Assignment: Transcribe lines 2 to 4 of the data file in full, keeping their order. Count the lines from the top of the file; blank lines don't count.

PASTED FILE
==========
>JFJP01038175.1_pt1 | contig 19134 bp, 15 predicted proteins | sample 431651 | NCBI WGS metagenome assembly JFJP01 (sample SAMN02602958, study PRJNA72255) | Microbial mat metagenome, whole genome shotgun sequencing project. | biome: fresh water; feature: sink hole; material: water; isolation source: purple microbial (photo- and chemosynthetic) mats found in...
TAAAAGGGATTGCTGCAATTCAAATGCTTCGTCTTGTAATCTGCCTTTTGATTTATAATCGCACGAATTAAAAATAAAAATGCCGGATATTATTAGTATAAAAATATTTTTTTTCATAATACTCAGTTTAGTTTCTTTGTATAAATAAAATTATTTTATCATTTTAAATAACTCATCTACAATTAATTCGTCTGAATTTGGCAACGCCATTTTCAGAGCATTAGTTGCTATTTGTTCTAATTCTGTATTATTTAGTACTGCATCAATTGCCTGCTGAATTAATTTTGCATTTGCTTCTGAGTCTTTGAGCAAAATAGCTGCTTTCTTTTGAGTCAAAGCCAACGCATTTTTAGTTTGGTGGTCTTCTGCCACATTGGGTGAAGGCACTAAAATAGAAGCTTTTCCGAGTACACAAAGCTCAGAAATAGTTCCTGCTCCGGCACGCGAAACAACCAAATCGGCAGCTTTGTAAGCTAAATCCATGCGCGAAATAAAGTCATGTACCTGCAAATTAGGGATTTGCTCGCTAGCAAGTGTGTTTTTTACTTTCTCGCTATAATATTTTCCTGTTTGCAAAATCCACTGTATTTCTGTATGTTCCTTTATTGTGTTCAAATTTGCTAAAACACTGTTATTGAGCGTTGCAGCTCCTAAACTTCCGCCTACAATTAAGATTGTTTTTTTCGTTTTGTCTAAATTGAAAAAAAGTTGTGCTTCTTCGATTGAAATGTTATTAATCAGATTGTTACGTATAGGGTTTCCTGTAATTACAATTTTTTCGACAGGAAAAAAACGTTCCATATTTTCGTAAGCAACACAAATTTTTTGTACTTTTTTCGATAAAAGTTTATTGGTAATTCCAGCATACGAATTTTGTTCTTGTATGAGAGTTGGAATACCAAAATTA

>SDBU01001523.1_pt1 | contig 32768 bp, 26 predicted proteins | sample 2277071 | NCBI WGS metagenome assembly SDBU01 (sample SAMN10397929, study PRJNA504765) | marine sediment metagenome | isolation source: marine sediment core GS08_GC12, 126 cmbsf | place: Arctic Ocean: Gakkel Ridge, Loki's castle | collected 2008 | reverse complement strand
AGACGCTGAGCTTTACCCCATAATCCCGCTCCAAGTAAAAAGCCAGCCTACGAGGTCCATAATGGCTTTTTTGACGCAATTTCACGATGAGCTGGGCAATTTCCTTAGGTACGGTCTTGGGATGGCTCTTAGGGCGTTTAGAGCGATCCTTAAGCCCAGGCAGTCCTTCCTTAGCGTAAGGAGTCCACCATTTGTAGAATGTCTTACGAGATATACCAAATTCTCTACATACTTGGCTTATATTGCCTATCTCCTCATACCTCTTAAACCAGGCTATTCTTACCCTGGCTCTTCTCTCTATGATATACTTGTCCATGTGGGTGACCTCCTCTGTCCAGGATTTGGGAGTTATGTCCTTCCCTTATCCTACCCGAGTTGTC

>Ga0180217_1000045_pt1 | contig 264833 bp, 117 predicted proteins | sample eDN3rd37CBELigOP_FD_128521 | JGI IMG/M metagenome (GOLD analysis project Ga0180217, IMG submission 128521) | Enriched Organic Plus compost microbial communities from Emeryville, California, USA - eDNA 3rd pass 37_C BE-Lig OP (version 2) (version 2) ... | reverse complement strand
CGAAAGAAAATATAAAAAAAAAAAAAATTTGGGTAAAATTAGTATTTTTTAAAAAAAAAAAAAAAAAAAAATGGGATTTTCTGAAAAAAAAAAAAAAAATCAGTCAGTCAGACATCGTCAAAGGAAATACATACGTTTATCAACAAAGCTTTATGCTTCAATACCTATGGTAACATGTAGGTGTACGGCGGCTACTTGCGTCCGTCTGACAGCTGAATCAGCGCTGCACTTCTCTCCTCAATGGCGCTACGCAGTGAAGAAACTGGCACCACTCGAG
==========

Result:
TAAAAGGGATTGCTGCAATTCAAATGCTTCGTCTTGTAATCTGCCTTTTGATTTATAATCGCACGAATTAAAAATAAAAATGCCGGATATTATTAGTATAAAAATATTTTTTTTCATAATACTCAGTTTAGTTTCTTTGTATAAATAAAATTATTTTATCATTTTAAATAACTCATCTACAATTAATTCGTCTGAATTTGGCAACGCCATTTTCAGAGCATTAGTTGCTATTTGTTCTAATTCTGTATTATTTAGTACTGCATCAATTGCCTGCTGAATTAATTTTGCATTTGCTTCTGAGTCTTTGAGCAAAATAGCTGCTTTCTTTTGAGTCAAAGCCAACGCATTTTTAGTTTGGTGGTCTTCTGCCACATTGGGTGAAGGCACTAAAATAGAAGCTTTTCCGAGTACACAAAGCTCAGAAATAGTTCCTGCTCCGGCACGCGAAACAACCAAATCGGCAGCTTTGTAAGCTAAATCCATGCGCGAAATAAAGTCATGTACCTGCAAATTAGGGATTTGCTCGCTAGCAAGTGTGTTTTTTACTTTCTCGCTATAATATTTTCCTGTTTGCAAAATCCACTGTATTTCTGTATGTTCCTTTATTGTGTTCAAATTTGCTAAAACACTGTTATTGAGCGTTGCAGCTCCTAAACTTCCGCCTACAATTAAGATTGTTTTTTTCGTTTTGTCTAAATTGAAAAAAAGTTGTGCTTCTTCGATTGAAATGTTATTAATCAGATTGTTACGTATAGGGTTTCCTGTAATTACAATTTTTTCGACAGGAAAAAAACGTTCCATATTTTCGTAAGCAACACAAATTTTTTGTACTTTTTTCGATAAAAGTTTATTGGTAATTCCAGCATACGAATTTTGTTCTTGTATGAGAGTTGGAATACCAAAATTA

>SDBU01001523.1_pt1 | contig 32768 bp, 26 predicted proteins | sample 2277071 | NCBI WGS metagenome assembly SDBU01 (sample SAMN10397929, study PRJNA504765) | marine sediment metagenome | isolation source: marine sediment core GS08_GC12, 126 cmbsf | place: Arctic Ocean: Gakkel Ridge, Loki's castle | collected 2008 | reverse complement strand
AGACGCTGAGCTTTACCCCATAATCCCGCTCCAAGTAAAAAGCCAGCCTACGAGGTCCATAATGGCTTTTTTGACGCAATTTCACGATGAGCTGGGCAATTTCCTTAGGTACGGTCTTGGGATGGCTCTTAGGGCGTTTAGAGCGATCCTTAAGCCCAGGCAGTCCTTCCTTAGCGTAAGGAGTCCACCATTTGTAGAATGTCTTACGAGATATACCAAATTCTCTACATACTTGGCTTATATTGCCTATCTCCTCATACCTCTTAAACCAGGCTATTCTTACCCTGGCTCTTCTCTCTATGATATACTTGTCCATGTGGGTGACCTCCTCTGTCCAGGATTTGGGAGTTATGTCCTTCCCTTATCCTACCCGAGTTGTC